Meet the Co-chairs - TIAG
Mercer & Hole
Cohen & Company (Ohio)
Fineman West & Co. LLP
Meet the Co-chairs - TAGLAW
Williams Mullen (VA)
Any person or persons residing temporarily or permanently in a country that is different from their home country or country of citizenship is referred to as an expat. Taxation of such expat employees involves a slightly different computation than the tax computed for a regular employee of an Indian organization.
Author: Evan Fox, J.D., LL.M.
Under Internal Revenue Code (IRC) Section 1366, shareholders of S Corporations report their share of net income as if it were directly earned. Included in the computation of net income is a deduction for wages (and withholding taxes) paid to the shareholder(s), along with related payroll taxes. Conversely, the shareholder reports these wages as ordinary income. For a variety of reasons, taxpayers and the IRS have been engaged in a tussle over what level of wages are appropriate. Following the enactment of IRC 199A (see Section 199A Pass: Treasury Regulations Answer Many Questions by Joseph Most for a detailed description of IRC 199A), taxpayers have a new and extremely important variable to consider in determining their “reasonable compensation.” And much to the chagrin of the IRS, the economics will typically suggest a further trend towards wage reductions.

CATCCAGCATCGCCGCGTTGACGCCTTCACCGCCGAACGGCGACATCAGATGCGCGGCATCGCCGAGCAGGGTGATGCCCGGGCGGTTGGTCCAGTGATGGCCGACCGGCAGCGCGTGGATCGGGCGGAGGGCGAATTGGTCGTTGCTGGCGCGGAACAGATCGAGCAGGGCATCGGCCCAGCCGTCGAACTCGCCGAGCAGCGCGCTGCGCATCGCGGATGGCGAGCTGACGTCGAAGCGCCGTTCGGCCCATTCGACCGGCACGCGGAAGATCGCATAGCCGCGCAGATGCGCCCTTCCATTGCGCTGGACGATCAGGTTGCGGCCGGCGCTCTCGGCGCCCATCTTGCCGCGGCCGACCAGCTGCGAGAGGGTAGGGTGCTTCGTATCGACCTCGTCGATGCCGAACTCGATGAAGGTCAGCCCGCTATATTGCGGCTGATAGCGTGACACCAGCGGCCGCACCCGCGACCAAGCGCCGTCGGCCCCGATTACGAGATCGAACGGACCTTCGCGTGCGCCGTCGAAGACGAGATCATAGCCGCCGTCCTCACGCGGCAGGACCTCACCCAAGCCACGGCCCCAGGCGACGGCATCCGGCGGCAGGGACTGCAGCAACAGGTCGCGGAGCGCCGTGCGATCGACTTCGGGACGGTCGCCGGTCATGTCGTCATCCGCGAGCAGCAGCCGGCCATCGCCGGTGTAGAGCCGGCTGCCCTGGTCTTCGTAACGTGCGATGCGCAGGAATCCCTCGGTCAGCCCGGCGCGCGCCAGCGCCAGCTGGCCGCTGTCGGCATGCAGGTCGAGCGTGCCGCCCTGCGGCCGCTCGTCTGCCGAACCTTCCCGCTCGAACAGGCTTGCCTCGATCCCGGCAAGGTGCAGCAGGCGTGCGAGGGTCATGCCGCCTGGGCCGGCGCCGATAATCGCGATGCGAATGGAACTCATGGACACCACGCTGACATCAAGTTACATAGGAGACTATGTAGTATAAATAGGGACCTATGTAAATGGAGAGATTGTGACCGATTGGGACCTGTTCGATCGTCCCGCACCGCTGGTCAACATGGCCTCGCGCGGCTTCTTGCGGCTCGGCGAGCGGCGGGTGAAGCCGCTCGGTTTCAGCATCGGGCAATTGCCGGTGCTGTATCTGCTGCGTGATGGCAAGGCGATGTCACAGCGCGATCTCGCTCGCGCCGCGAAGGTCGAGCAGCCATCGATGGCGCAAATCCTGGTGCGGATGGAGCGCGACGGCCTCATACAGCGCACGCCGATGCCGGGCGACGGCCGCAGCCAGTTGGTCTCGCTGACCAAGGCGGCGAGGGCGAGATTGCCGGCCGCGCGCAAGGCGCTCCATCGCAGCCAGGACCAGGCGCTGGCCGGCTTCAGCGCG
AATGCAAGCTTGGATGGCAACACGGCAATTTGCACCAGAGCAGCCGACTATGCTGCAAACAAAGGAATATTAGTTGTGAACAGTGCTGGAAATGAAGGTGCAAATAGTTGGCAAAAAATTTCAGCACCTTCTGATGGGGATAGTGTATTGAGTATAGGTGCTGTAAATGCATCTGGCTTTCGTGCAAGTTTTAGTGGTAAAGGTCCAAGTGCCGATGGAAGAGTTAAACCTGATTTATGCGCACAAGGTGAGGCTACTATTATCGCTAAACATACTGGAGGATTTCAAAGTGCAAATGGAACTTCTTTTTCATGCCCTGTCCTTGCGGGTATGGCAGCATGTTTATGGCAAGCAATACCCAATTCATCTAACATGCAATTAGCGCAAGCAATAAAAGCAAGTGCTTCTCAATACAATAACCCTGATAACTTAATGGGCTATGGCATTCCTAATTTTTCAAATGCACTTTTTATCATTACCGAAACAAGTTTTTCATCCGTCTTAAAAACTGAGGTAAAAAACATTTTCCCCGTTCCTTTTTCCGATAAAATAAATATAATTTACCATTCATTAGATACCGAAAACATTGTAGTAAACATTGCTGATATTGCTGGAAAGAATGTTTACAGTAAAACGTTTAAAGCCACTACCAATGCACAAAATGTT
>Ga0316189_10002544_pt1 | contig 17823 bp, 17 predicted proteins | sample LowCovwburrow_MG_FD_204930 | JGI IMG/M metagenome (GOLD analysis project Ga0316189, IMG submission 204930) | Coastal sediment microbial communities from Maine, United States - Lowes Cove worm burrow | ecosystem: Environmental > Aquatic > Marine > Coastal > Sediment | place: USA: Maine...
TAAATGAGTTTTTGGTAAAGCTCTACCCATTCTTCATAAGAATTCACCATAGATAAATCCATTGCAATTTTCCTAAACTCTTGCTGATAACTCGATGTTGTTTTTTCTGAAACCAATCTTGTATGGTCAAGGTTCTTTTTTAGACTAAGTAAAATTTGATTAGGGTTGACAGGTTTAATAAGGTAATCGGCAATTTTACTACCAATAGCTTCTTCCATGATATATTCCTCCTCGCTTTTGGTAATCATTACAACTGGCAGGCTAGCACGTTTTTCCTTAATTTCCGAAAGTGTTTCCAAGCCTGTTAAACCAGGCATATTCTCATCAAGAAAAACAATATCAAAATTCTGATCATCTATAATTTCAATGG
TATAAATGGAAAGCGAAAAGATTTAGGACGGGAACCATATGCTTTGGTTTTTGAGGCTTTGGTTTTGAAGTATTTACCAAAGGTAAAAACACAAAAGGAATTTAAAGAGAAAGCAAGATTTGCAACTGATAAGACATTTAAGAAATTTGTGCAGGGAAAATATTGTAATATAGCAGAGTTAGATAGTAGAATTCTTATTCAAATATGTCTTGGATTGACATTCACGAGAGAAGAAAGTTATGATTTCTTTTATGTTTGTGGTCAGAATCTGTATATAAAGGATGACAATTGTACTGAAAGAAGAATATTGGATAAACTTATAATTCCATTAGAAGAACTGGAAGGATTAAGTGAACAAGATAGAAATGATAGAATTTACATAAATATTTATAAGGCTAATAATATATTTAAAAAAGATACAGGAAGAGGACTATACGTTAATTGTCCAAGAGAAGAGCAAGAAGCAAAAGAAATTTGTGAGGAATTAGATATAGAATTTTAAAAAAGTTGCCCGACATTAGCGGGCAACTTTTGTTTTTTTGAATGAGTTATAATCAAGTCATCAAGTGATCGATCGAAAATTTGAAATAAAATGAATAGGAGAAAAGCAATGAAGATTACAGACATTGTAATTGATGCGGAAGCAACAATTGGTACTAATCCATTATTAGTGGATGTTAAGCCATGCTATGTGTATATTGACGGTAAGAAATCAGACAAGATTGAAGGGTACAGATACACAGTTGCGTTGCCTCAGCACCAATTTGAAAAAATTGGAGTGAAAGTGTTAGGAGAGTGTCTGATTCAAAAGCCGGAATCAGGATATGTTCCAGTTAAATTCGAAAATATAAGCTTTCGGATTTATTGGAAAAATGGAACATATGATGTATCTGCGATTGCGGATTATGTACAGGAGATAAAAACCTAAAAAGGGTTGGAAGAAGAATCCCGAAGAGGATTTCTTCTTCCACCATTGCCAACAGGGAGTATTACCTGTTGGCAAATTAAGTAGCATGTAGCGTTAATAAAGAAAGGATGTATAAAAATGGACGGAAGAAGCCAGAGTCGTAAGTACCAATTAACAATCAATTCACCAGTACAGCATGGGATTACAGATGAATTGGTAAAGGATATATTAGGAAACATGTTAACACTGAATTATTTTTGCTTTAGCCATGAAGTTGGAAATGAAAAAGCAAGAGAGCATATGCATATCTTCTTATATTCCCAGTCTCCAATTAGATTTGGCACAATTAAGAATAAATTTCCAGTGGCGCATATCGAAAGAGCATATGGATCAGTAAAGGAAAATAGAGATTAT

British Columbia Budget 2018 included the announcement of a new payroll tax called the Employer Health Tax (the “EHT”). Preliminary details were released over the summer, with additional details being released in recent months. The EHT came into effect on January 1, 2019; employers should be aware that the EHT may result in a significant new tax liability for 2019 and future years.
The EHT is intended to replace the existing Medical Services Plan (“MSP”) premiums, which will be phased out on January 1, 2020. Both the EHT (paid by employers) and the MSP (paid by individuals or, in some cases, their employers) will be in effect during 2019.
Many businesses hired in 2017, and more are planning to hire in 2018. If you’re among them and your hires include members of a “target group,” you may be eligible for the Work Opportunity tax credit (WOTC). If you made qualifying hires in 2017 and obtained proper certification, you can claim the WOTC on your 2017 tax return.
Author: Sara Britt
The Supreme Court’s landmark decision in South Dakota v. Wayfair, et al. on June 21, 2018, spoke for the states when it overruled the “physical presence” standard long held in Quill Corp. v. North Dakota — changing the game for sales tax collection.
- US Ruling on Sales Taxes brings additional complexity for online Australian retailers
- 3 GILTI Planning Options Non-C Corporations Should Consider Before Year-End
- Do You Have a “GILTI” Tax for 2018, and What Are You Doing About It?
- Tax Me If You Can: Remaining in Compliance with the Canadian Cross-Border Tax